Monthly Archives: December 2014

California Sojourn Part II: Laguna Beach

Laguna Beach

Okay, to continue where I left off in my last post . . .

After spending a few hours in L.A., exploring the Grove and the farmer’s market, we decided to drive down to Laguna Beach, where I would be spending the next three days on my own. It was only lunchtime and Michael’s flight didn’t leave until 8 p.m., so I thought it would be fun if he could see the bed and breakfast where I’d reserved a room and maybe grab something to eat at a restaurant with an ocean view.

The wine course for which I was in Laguna Beach was held at the Montage, an immaculate hotel with rates to match. After doing a little TripAdvisor research, I opted instead for more the more reasonably priced but no less charming Casa Laguna Inn. It isn’t right on the beach, but it’s just across the street, and it has all the little luxuries you’d find at a swankier hotel but it feels much more quaint and personal. More

California Sojourn Part I: Santa Barbara and a Brief Stop in L.A.

Santa Barbara

I recently decided to shift gears from “frequent drinker of wine whose tastes are just barely in the zip code of ‘discriminating'” to “serious oenophile with a thorough knowledge of the wine-producing world and the ability to both navigate the wine aisle and order a bottle for the table with confidence.” To that end, I’ve spent the past six months or so going to more wine tastings, trying wines outside of my comfort zone, and having my husband administer blind tastings on me. Basically, I love wine and everything about it—not just its admittedly anesthetic properties, but everything, from the history to the terroir to which glass will best reveal a Burgundy Grand Cru in all its glory.

In hopes of further formalizing my education, I started looking into various wine courses, exams, and certifications. There’s a community college in Dallas that offers a twelve-week sommelier course, and there are a few other programs in the area as well, ranging from single-day crash courses to months-long intensive training in all things vino. After much investigation and speaking with a few industry insiders, I realized that “all roads lead to Rome,” as they say, but for my purposes, all roads pointed toward the Court of Master Sommeliers.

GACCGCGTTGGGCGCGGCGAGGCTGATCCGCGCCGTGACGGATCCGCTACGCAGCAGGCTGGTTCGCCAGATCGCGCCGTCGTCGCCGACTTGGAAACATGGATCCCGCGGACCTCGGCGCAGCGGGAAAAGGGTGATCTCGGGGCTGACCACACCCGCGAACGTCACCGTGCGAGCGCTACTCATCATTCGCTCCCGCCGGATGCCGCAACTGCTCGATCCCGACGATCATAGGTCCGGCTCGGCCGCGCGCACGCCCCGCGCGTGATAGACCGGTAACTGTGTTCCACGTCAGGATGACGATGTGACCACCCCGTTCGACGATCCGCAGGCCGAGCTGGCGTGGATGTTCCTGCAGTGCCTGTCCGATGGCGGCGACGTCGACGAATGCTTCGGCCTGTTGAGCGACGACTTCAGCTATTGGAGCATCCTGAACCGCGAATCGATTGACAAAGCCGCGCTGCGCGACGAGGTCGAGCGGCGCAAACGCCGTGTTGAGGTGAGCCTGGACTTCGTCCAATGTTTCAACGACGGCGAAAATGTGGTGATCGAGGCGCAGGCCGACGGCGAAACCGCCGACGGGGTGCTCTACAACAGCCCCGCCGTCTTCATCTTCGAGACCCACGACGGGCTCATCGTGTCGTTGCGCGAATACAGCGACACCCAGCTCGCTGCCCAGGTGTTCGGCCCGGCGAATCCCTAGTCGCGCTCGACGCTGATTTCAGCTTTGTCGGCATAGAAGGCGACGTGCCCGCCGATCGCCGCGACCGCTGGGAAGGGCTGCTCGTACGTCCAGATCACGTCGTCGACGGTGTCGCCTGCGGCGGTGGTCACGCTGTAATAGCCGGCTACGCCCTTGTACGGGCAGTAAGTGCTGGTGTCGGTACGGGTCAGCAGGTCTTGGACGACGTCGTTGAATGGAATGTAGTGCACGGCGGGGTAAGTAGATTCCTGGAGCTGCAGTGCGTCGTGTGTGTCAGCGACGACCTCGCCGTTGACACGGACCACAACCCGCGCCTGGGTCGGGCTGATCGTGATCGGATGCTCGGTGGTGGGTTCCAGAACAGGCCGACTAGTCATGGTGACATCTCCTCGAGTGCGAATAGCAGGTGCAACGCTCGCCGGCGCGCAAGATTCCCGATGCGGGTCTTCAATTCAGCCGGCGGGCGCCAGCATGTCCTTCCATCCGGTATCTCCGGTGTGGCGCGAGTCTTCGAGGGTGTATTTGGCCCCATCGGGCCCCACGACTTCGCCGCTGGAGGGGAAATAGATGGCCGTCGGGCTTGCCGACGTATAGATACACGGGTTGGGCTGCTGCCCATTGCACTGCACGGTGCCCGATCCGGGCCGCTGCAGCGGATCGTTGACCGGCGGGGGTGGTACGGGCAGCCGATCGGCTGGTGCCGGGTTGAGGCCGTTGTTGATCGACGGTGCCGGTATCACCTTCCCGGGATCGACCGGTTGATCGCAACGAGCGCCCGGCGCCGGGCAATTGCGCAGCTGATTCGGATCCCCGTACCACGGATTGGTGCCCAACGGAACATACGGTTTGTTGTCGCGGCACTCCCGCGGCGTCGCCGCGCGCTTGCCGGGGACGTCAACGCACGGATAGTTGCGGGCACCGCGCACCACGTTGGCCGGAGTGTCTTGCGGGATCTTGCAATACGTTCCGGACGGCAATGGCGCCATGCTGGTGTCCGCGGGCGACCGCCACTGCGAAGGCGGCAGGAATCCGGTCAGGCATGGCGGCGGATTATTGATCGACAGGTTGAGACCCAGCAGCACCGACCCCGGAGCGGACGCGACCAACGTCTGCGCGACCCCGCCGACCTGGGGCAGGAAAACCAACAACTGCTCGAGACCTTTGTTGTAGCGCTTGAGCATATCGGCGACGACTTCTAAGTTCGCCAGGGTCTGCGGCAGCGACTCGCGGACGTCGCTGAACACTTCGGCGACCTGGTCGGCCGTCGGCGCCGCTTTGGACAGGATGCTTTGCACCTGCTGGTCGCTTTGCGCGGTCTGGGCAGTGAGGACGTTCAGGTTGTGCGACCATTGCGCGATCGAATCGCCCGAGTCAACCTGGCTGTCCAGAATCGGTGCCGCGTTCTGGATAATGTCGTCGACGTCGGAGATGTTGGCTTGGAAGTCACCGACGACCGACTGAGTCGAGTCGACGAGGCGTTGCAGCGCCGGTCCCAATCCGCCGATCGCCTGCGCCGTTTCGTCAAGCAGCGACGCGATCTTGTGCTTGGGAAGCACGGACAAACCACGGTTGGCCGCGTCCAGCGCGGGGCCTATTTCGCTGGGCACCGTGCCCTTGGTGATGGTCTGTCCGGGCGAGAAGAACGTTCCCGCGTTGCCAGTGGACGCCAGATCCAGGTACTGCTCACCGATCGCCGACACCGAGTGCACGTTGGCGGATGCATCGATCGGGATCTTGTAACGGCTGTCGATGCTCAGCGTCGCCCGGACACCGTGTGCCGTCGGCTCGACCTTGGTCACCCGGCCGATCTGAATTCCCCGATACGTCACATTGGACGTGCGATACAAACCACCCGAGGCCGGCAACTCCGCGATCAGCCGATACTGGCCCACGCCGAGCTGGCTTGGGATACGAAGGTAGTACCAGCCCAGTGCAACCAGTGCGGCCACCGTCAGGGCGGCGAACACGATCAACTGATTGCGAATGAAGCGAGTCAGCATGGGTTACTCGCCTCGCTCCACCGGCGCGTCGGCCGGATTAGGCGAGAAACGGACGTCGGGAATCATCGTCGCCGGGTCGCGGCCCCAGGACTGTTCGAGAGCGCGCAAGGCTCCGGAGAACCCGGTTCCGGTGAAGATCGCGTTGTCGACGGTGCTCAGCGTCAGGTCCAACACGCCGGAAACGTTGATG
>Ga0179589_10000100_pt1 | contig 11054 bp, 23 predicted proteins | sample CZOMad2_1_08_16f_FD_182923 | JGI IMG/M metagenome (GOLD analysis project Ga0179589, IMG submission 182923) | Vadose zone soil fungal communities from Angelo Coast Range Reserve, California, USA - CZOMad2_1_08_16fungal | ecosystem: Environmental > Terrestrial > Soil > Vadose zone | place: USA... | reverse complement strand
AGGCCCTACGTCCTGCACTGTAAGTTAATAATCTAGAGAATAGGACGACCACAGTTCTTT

I’ll save the nitty-gritty details of the CMS Introductory Course and Exam for my next post, but suffice to say, I was eager to take the Level 1 exam (the Court has four levels, the fourth being one of the world’s most notoriously difficult exams) and since it wasn’t being offered in the Dallas area anytime soon, I decided to look at the cities where it was being offered and pick one where I’d enjoy spending a few days. I spotted a December date in Laguna Beach and it was a done deal. I registered for the course and decided to build a weekend getaway for my husband and myself into the trip. More

Recent Reads: Time Was Soft There

Time Was Soft ThereShakespeare and Company is the bookish tourist’s equivalent of Times Square. I first went to Paris in 2007, but, ingenue that I was at the time, I hadn’t yet heard of this glorious little literary Mecca. But by the time I went for my second time, about a year ago, it was at last on my to-go list. Though my husband and I attempt to seek out the truth of a city and avoid the biggest tourist traps, I couldn’t resist the lure of paying a visit to this storied and historic Left Bank book shop. Shortly thereafter I came across Time Was Soft There, writer Jeremy Mercer’s memoir of the year he spent living at Shakespeare and Company, and I was bewitched.

In case you aren’t familiar with it, Shakespeare and Company was first opened in 1919 by Sylvia Beach, an American expat and a member of the “Lost Generation.” The original English language bookstore was located first at 8 rue Dupuytren before moving to 12 rue de l’Odéon. It survived the Great Depression, but Beach was forced to close it down after the German invasion of France. Per Wikipedia, “Ernest Hemingway symbolically liberated the shop in person in 1944, but it never reopened for business.” (Fun side note: Hemingway mentions the shop in A Moveable Feast, a book for which, as you might have guessed, I harbor a certain fondness.) More

Eggnog Hot Chocolate

Eggnog Hot ChocolateEvery year, I start seeing eggnog at the grocery store shortly before Halloween, and I have to stop myself from buying it immediately because I always end up drinking one little glass of it and then the rest of it goes bad. I love eggnog. It tastes like Christmas. But I only like it in small doses.

This year I made it until last week before I caved and bought a small bottle of eggnog. Luckily we had a few friends over last weekend and, with the help of a little rum, we were able to put a decent dent in it. But I still had about a quarter of the bottle left today, so I decided to invent a warm holiday cocktail. I call it Eggnog Hot Chocolate, and a quick Google search reveals that no, I did not actually invent this. But this recipe is my own, as far as I know. And it’s wicked tasty. More